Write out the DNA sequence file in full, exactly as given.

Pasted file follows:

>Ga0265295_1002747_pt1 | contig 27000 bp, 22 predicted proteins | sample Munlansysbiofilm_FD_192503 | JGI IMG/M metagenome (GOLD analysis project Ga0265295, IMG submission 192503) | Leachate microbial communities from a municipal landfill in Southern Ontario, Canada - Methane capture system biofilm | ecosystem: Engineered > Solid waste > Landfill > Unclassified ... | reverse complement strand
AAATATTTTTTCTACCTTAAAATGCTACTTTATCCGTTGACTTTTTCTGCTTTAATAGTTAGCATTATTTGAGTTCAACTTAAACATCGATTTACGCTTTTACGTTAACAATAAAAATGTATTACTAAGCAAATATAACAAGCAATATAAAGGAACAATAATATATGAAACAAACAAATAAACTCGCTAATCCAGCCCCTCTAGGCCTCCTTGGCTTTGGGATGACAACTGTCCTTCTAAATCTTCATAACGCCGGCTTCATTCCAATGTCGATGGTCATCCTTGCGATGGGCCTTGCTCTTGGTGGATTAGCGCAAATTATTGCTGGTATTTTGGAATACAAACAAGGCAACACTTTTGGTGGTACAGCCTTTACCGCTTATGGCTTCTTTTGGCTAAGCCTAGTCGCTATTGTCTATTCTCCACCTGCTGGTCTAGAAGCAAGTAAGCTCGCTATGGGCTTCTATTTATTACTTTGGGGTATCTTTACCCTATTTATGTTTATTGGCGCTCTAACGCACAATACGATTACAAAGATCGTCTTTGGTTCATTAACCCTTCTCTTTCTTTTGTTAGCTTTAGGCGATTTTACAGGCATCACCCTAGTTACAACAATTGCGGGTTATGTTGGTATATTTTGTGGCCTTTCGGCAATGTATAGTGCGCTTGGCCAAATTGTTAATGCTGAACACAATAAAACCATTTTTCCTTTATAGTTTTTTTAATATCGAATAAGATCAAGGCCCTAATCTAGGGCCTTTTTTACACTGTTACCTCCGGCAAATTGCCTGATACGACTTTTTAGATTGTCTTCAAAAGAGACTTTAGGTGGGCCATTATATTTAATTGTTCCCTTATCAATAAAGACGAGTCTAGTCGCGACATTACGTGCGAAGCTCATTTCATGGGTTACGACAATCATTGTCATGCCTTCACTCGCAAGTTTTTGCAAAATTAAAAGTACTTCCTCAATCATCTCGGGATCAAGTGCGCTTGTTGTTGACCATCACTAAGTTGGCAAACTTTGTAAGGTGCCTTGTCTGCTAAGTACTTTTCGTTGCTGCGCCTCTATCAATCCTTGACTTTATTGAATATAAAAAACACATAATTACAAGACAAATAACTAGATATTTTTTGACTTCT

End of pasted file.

>Ga0265295_1002747_pt1 | contig 27000 bp, 22 predicted proteins | sample Munlansysbiofilm_FD_192503 | JGI IMG/M metagenome (GOLD analysis project Ga0265295, IMG submission 192503) | Leachate microbial communities from a municipal landfill in Southern Ontario, Canada - Methane capture system biofilm | ecosystem: Engineered > Solid waste > Landfill > Unclassified ... | reverse complement strand
AAATATTTTTTCTACCTTAAAATGCTACTTTATCCGTTGACTTTTTCTGCTTTAATAGTTAGCATTATTTGAGTTCAACTTAAACATCGATTTACGCTTTTACGTTAACAATAAAAATGTATTACTAAGCAAATATAACAAGCAATATAAAGGAACAATAATATATGAAACAAACAAATAAACTCGCTAATCCAGCCCCTCTAGGCCTCCTTGGCTTTGGGATGACAACTGTCCTTCTAAATCTTCATAACGCCGGCTTCATTCCAATGTCGATGGTCATCCTTGCGATGGGCCTTGCTCTTGGTGGATTAGCGCAAATTATTGCTGGTATTTTGGAATACAAACAAGGCAACACTTTTGGTGGTACAGCCTTTACCGCTTATGGCTTCTTTTGGCTAAGCCTAGTCGCTATTGTCTATTCTCCACCTGCTGGTCTAGAAGCAAGTAAGCTCGCTATGGGCTTCTATTTATTACTTTGGGGTATCTTTACCCTATTTATGTTTATTGGCGCTCTAACGCACAATACGATTACAAAGATCGTCTTTGGTTCATTAACCCTTCTCTTTCTTTTGTTAGCTTTAGGCGATTTTACAGGCATCACCCTAGTTACAACAATTGCGGGTTATGTTGGTATATTTTGTGGCCTTTCGGCAATGTATAGTGCGCTTGGCCAAATTGTTAATGCTGAACACAATAAAACCATTTTTCCTTTATAGTTTTTTTAATATCGAATAAGATCAAGGCCCTAATCTAGGGCCTTTTTTACACTGTTACCTCCGGCAAATTGCCTGATACGACTTTTTAGATTGTCTTCAAAAGAGACTTTAGGTGGGCCATTATATTTAATTGTTCCCTTATCAATAAAGACGAGTCTAGTCGCGACATTACGTGCGAAGCTCATTTCATGGGTTACGACAATCATTGTCATGCCTTCACTCGCAAGTTTTTGCAAAATTAAAAGTACTTCCTCAATCATCTCGGGATCAAGTGCGCTTGTTGTTGACCATCACTAAGTTGGCAAACTTTGTAAGGTGCCTTGTCTGCTAAGTACTTTTCGTTGCTGCGCCTCTATCAATCCTTGACTTTATTGAATATAAAAAACACATAATTACAAGACAAATAACTAGATATTTTTTGACTTCT